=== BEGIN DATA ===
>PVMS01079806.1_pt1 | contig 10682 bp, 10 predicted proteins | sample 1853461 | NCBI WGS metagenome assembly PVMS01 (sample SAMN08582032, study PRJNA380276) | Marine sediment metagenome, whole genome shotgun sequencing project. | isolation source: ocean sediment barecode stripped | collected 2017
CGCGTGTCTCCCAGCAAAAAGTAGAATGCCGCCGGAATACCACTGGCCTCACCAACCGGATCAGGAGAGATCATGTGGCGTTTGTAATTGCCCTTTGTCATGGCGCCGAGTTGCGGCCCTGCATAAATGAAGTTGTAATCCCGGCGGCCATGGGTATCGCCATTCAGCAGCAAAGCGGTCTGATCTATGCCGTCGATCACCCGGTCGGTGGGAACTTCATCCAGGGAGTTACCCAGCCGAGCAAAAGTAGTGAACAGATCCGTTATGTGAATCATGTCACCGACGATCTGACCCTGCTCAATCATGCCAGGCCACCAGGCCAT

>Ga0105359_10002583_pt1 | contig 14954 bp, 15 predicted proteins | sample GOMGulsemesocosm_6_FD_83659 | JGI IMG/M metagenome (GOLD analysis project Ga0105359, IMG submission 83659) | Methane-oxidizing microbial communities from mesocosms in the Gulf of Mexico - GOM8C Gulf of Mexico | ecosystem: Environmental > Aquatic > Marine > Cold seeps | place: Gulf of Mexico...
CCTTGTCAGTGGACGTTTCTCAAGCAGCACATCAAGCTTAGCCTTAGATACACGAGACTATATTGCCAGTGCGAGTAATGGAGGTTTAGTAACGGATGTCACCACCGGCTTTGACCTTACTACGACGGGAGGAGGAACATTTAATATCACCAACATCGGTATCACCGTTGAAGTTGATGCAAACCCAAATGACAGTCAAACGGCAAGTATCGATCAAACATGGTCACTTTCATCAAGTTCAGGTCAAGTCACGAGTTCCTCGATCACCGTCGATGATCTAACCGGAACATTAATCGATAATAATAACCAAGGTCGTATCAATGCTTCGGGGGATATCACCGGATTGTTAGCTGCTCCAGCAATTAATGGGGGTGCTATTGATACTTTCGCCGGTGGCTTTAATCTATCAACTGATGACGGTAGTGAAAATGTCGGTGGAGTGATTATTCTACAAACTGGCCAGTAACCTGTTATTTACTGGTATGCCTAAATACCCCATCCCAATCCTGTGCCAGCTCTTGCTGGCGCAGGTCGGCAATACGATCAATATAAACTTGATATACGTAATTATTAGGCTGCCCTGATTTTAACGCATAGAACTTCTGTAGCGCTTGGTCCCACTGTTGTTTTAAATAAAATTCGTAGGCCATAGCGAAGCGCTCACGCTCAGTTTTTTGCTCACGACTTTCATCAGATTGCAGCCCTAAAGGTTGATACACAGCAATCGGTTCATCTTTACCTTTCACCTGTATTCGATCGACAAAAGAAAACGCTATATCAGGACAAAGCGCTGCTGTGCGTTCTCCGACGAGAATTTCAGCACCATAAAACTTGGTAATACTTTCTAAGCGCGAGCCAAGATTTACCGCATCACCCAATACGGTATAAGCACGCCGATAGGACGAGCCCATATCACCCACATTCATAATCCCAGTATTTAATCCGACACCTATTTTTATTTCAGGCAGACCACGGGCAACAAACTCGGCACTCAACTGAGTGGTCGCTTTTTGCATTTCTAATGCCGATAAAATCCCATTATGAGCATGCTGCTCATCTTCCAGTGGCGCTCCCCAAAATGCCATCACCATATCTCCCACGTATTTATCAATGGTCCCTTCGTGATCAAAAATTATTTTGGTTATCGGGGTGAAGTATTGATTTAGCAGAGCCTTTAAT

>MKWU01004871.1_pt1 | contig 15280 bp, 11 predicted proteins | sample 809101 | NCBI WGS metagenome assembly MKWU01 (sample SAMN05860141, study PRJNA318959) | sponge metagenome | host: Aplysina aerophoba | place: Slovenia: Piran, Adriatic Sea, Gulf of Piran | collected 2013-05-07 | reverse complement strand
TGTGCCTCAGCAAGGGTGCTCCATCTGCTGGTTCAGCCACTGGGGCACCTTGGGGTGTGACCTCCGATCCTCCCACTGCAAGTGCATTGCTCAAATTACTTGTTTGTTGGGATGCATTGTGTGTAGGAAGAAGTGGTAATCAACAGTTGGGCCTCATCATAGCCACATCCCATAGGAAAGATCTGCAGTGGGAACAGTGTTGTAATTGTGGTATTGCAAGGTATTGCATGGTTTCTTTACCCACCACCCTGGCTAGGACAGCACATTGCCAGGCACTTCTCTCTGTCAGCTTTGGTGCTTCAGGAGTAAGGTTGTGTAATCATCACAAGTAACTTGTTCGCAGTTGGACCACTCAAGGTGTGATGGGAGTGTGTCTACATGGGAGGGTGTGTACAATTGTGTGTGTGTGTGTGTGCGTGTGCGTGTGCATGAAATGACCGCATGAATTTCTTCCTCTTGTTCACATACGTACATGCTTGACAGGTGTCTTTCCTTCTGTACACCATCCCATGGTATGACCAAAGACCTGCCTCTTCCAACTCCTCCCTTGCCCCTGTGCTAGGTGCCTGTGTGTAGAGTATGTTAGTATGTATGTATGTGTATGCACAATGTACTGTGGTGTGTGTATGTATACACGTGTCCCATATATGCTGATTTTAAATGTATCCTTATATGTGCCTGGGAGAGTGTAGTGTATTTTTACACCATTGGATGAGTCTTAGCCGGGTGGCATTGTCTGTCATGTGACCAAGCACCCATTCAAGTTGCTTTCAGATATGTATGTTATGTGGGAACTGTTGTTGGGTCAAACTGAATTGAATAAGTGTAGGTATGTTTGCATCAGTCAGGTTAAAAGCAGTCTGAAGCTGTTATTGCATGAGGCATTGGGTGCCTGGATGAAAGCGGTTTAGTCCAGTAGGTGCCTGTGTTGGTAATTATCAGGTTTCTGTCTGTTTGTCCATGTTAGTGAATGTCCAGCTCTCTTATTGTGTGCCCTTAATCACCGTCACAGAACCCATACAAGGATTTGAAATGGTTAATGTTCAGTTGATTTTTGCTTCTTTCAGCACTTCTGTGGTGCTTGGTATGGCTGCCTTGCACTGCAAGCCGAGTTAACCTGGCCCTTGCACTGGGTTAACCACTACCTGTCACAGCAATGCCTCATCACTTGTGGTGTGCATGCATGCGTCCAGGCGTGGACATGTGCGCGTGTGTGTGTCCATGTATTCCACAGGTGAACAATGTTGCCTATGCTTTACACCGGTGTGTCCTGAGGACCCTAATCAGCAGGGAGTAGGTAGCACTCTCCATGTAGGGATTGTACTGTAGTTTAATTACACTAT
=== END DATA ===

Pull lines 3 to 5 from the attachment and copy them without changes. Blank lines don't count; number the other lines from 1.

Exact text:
>Ga0105359_10002583_pt1 | contig 14954 bp, 15 predicted proteins | sample GOMGulsemesocosm_6_FD_83659 | JGI IMG/M metagenome (GOLD analysis project Ga0105359, IMG submission 83659) | Methane-oxidizing microbial communities from mesocosms in the Gulf of Mexico - GOM8C Gulf of Mexico | ecosystem: Environmental > Aquatic > Marine > Cold seeps | place: Gulf of Mexico...
CCTTGTCAGTGGACGTTTCTCAAGCAGCACATCAAGCTTAGCCTTAGATACACGAGACTATATTGCCAGTGCGAGTAATGGAGGTTTAGTAACGGATGTCACCACCGGCTTTGACCTTACTACGACGGGAGGAGGAACATTTAATATCACCAACATCGGTATCACCGTTGAAGTTGATGCAAACCCAAATGACAGTCAAACGGCAAGTATCGATCAAACATGGTCACTTTCATCAAGTTCAGGTCAAGTCACGAGTTCCTCGATCACCGTCGATGATCTAACCGGAACATTAATCGATAATAATAACCAAGGTCGTATCAATGCTTCGGGGGATATCACCGGATTGTTAGCTGCTCCAGCAATTAATGGGGGTGCTATTGATACTTTCGCCGGTGGCTTTAATCTATCAACTGATGACGGTAGTGAAAATGTCGGTGGAGTGATTATTCTACAAACTGGCCAGTAACCTGTTATTTACTGGTATGCCTAAATACCCCATCCCAATCCTGTGCCAGCTCTTGCTGGCGCAGGTCGGCAATACGATCAATATAAACTTGATATACGTAATTATTAGGCTGCCCTGATTTTAACGCATAGAACTTCTGTAGCGCTTGGTCCCACTGTTGTTTTAAATAAAATTCGTAGGCCATAGCGAAGCGCTCACGCTCAGTTTTTTGCTCACGACTTTCATCAGATTGCAGCCCTAAAGGTTGATACACAGCAATCGGTTCATCTTTACCTTTCACCTGTATTCGATCGACAAAAGAAAACGCTATATCAGGACAAAGCGCTGCTGTGCGTTCTCCGACGAGAATTTCAGCACCATAAAACTTGGTAATACTTTCTAAGCGCGAGCCAAGATTTACCGCATCACCCAATACGGTATAAGCACGCCGATAGGACGAGCCCATATCACCCACATTCATAATCCCAGTATTTAATCCGACACCTATTTTTATTTCAGGCAGACCACGGGCAACAAACTCGGCACTCAACTGAGTGGTCGCTTTTTGCATTTCTAATGCCGATAAAATCCCATTATGAGCATGCTGCTCATCTTCCAGTGGCGCTCCCCAAAATGCCATCACCATATCTCCCACGTATTTATCAATGGTCCCTTCGTGATCAAAAATTATTTTGGTTATCGGGGTGAAGTATTGATTTAGCAGAGCCTTTAAT

>MKWU01004871.1_pt1 | contig 15280 bp, 11 predicted proteins | sample 809101 | NCBI WGS metagenome assembly MKWU01 (sample SAMN05860141, study PRJNA318959) | sponge metagenome | host: Aplysina aerophoba | place: Slovenia: Piran, Adriatic Sea, Gulf of Piran | collected 2013-05-07 | reverse complement strand